Co-author, Let’s Eat Out, a 7-time award-winning book series, R&R Publishing 2009
Creator of new iPhone / iPod Touch applications – iEatOut and iCanEat OnTheGo Gluten & Allergen Free
President and CEO, AllergyFree Passport
Partner with Accenture, a management consulting firm
B.A., Purdue University; M.A., International Management, Thunderbird School of Global Management
Has travelled over 2 million miles, eaten in 35 countries and 5 continents and presented to audiences in Australia, New Zealand, Canada and the U.S.
Kim Koeller: Eat Out Anytime, Any Place
ALLERGIC TO EVERYTHING
As a little girl, Kim was allergic to cats, fish and seafood, which she says didn’t change her lifestyle very much. She experienced symptoms like her throat closing, her eyes watering or breathing difficulties.
As a teen, Kim had skin reactions, and after a process of elimination, she discovered she was allergic to goose feathers, down and wool. She also developed reactions to various chemicals and additives in detergent, soaps, creams and make-up. Kim’s intolerance to food progressed from seafood and began to include dairy and pork allergies.
As an international consultant for 20 years, Kim ate 80 percent of her meals in restaurants around the world and learned to manage her food allergies. Then seven years ago, Kim was diagnosed with Celiac disease, a disease where a person is highly intolerant to the protein found in wheat, barley and rye.
She started doing her own research on managing her disease and discovered that the only way to manage the disease was through a strict gluten- and allergen-free diet. “One of the hardest things to give up for me was dairy,” says Kim. After eliminating dairy from her diet, Kim says she immediately felt a difference in her throat and joints. She continued to eliminate various foods from her diet while focusing on how her body responded to different foods.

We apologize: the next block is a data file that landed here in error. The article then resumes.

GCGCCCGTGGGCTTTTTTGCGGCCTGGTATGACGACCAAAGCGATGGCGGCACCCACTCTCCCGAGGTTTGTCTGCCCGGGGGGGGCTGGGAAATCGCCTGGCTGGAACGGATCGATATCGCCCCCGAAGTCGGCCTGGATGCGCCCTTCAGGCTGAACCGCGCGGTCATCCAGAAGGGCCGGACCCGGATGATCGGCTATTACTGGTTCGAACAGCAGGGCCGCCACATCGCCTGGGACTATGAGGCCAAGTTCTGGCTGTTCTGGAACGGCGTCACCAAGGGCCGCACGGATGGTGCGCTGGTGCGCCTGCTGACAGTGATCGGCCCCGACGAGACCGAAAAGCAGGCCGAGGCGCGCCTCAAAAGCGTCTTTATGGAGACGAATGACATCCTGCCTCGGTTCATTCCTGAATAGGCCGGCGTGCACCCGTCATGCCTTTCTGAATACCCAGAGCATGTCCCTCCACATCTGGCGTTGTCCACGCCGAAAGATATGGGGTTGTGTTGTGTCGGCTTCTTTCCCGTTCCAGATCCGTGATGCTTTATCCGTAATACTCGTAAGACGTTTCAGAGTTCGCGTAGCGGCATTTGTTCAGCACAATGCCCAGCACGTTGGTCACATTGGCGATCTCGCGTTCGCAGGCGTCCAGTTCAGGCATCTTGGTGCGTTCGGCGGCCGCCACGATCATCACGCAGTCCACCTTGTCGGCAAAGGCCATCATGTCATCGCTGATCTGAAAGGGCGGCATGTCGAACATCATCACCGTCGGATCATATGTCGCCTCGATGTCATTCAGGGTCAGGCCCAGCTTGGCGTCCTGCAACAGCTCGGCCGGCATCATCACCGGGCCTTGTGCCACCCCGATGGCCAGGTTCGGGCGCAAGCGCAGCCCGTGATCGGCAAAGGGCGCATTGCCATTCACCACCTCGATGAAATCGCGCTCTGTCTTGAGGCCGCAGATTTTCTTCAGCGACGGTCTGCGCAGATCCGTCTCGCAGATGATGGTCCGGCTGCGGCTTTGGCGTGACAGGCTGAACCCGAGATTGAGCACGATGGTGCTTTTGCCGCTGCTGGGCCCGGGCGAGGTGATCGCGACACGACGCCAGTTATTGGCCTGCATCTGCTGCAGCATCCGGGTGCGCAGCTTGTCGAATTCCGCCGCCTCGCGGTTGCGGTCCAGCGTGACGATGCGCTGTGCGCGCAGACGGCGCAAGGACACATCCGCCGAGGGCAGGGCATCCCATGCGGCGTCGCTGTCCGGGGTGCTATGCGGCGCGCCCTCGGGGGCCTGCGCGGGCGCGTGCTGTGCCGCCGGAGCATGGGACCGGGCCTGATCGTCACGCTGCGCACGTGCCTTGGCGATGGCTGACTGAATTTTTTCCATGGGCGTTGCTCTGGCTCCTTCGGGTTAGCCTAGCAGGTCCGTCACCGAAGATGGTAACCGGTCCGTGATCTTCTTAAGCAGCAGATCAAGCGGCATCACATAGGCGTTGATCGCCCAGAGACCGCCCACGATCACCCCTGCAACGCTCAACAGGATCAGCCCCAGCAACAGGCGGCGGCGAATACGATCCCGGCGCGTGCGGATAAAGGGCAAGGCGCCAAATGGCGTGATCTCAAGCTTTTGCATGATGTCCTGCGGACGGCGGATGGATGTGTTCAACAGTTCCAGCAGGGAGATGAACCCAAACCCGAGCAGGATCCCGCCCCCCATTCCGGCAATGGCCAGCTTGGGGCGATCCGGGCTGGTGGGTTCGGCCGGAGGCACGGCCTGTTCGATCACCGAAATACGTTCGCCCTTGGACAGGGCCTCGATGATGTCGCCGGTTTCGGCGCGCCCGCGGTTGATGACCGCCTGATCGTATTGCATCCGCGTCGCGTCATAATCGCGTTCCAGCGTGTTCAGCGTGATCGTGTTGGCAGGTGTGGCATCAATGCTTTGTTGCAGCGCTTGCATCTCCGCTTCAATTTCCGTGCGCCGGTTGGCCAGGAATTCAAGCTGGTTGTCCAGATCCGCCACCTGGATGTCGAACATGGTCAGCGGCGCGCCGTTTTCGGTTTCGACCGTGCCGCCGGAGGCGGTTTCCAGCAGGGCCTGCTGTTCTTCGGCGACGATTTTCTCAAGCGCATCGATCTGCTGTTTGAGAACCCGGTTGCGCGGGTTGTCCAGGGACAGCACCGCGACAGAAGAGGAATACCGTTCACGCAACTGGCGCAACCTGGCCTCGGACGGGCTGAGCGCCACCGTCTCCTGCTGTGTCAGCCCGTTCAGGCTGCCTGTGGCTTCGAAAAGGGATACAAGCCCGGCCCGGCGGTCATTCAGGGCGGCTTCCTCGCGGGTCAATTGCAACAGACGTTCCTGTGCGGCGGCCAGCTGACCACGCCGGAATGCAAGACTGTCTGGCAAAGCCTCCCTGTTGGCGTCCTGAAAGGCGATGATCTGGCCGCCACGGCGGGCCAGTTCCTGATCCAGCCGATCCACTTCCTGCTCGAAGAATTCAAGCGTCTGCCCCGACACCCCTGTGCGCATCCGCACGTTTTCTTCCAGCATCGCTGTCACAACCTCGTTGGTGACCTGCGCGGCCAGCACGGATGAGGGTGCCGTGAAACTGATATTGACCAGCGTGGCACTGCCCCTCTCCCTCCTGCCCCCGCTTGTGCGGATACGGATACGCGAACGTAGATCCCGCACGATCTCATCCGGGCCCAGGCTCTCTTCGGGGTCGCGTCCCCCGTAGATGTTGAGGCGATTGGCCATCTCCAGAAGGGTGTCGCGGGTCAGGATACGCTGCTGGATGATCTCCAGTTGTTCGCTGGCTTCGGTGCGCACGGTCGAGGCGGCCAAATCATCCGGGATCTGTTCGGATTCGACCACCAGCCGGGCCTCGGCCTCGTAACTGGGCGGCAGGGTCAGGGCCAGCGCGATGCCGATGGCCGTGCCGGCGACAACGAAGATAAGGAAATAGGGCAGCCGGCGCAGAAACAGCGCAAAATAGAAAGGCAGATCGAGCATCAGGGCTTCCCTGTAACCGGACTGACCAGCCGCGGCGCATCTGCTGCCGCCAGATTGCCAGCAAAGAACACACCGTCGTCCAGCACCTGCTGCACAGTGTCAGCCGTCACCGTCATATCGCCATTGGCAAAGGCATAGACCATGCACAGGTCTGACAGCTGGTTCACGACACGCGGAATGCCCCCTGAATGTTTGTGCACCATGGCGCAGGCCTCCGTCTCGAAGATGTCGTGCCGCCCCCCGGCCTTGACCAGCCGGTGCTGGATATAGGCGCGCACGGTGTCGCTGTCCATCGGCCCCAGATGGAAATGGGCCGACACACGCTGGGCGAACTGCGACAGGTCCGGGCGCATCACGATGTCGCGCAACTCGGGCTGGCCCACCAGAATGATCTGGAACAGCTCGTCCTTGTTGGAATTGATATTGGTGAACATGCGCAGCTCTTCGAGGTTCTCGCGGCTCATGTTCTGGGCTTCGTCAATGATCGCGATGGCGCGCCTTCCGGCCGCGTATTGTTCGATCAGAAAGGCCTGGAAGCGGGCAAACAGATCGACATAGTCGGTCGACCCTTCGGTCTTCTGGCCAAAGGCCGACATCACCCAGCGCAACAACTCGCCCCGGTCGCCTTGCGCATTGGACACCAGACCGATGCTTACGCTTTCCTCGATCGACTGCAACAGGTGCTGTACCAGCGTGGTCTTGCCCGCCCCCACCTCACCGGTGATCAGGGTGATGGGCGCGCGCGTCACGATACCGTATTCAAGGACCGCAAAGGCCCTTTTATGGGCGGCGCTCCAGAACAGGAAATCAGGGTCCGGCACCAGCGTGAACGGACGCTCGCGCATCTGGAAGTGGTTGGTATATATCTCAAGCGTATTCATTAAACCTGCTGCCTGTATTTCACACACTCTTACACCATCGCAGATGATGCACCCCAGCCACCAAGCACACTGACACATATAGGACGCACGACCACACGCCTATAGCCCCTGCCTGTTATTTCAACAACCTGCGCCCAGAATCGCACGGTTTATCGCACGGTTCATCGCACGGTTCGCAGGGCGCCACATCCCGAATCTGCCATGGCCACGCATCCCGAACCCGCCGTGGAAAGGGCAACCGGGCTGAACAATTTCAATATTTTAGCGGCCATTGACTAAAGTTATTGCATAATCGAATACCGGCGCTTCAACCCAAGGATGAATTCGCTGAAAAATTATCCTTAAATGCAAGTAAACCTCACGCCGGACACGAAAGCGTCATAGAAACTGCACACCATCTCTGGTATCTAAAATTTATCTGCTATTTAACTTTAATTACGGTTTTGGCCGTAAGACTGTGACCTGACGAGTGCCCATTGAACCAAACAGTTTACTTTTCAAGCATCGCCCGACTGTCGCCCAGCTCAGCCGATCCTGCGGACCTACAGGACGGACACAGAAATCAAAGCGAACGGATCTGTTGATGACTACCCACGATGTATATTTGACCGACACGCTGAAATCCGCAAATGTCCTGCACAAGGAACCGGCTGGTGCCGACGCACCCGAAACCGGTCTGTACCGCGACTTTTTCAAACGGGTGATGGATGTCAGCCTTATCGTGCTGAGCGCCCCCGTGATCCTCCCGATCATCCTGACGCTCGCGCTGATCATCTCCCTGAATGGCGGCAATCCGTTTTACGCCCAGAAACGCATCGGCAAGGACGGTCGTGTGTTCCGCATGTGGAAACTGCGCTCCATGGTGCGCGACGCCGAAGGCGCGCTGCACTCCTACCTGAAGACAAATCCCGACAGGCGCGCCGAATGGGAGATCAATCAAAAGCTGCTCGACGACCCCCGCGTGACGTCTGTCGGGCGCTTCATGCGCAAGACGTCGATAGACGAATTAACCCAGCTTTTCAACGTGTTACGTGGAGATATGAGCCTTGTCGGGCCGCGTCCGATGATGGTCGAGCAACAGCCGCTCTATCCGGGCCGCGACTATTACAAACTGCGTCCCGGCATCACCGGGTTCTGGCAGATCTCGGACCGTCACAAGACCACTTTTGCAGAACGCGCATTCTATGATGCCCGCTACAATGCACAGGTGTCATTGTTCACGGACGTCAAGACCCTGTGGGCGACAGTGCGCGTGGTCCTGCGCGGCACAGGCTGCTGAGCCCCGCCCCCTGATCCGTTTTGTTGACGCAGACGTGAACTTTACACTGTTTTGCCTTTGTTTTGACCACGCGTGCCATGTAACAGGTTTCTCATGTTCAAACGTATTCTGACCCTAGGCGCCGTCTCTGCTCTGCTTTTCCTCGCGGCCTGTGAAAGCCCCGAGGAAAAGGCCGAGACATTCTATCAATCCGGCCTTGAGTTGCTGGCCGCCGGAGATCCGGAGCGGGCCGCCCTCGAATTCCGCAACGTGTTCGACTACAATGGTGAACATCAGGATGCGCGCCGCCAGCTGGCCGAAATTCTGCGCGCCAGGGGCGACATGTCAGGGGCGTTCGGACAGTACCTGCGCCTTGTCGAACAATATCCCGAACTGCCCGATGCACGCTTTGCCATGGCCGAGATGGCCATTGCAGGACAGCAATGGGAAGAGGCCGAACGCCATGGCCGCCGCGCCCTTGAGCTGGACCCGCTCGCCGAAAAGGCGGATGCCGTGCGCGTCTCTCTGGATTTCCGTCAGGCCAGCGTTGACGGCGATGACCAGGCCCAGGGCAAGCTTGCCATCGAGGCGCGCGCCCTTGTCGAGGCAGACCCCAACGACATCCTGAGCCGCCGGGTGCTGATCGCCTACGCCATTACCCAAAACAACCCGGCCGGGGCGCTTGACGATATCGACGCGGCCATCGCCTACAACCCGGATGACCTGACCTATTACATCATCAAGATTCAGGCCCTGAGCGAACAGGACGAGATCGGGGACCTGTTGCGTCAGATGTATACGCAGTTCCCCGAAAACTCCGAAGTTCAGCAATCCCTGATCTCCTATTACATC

While traveling, Kim noticed she was getting sick within 30 minutes after eating airplane meals and snacks (and later discovered this was due to preservatives). At this time, Kim was stil unaware of hidden allergens in foods and finally was able to follow a 100 percent gluten- and allergen-free diet.
For Kim, it was difficult because there were no resources for her to rely on for eating out in restaurants safely, regardless of her location or destination. “There were only books on preparing allergy-free foods at home,” she says. “For me, learning to eat anywhere and traveling with celiac and all of my allergies was priority number one.”
One day one of her friends from graduate school introduced her to Robert La France (co-author of the series) who was in the restaurant business living in Manhattan. They met for dinner. While ordering, Robert noticed Kim ordered plain salad, chicken and broccoli. He started convincing her that she could expand her food choices. Based on her dining experiences with Robert, they combined their knowledge of safe and unsafe ingredients. They developed their own list of what questions to ask and what areas of food preparation would pose the biggest concerns. Kim realized this information would be valuable for others who had to live with special diets.
COMMON FOOD ALLERGIES
Kim says 90 percent of all allergic reactions come from milk, eggs, wheat, soy, peanuts, treenuts, fish and shellfish. It is important for anyone who suspects food allergies to consult a physician for a proper diagnosis. For those allergic to milk, many times cross contamination is involved. For example, if you order fries, you need to find out if the fries are fried in the same oil as cheese sticks on the menu. It is important to ask if the vegetables are topped with, or sautéed in, butter. If ordering dessert, you should determine if it is topped with whipped cream.
For wheat and gluten sensitive people, Kim says many things are hidden. For example, soy sauce and malt vinega contain wheat as does bacon bits and mashed potato mix. Many restaurants dust their chicken, veal, and fish with flour. “So you have to ask if your meat is flour-dusted,” says Kim.
While eating corn chips in a Mexican restaurant, you might have to ask if the chips are fried in the same oil as a chimichanga (which has wheat). For those with sensitivities to nuts, you will have to ask for your vegetables to be sautéed in butter rather than oil.
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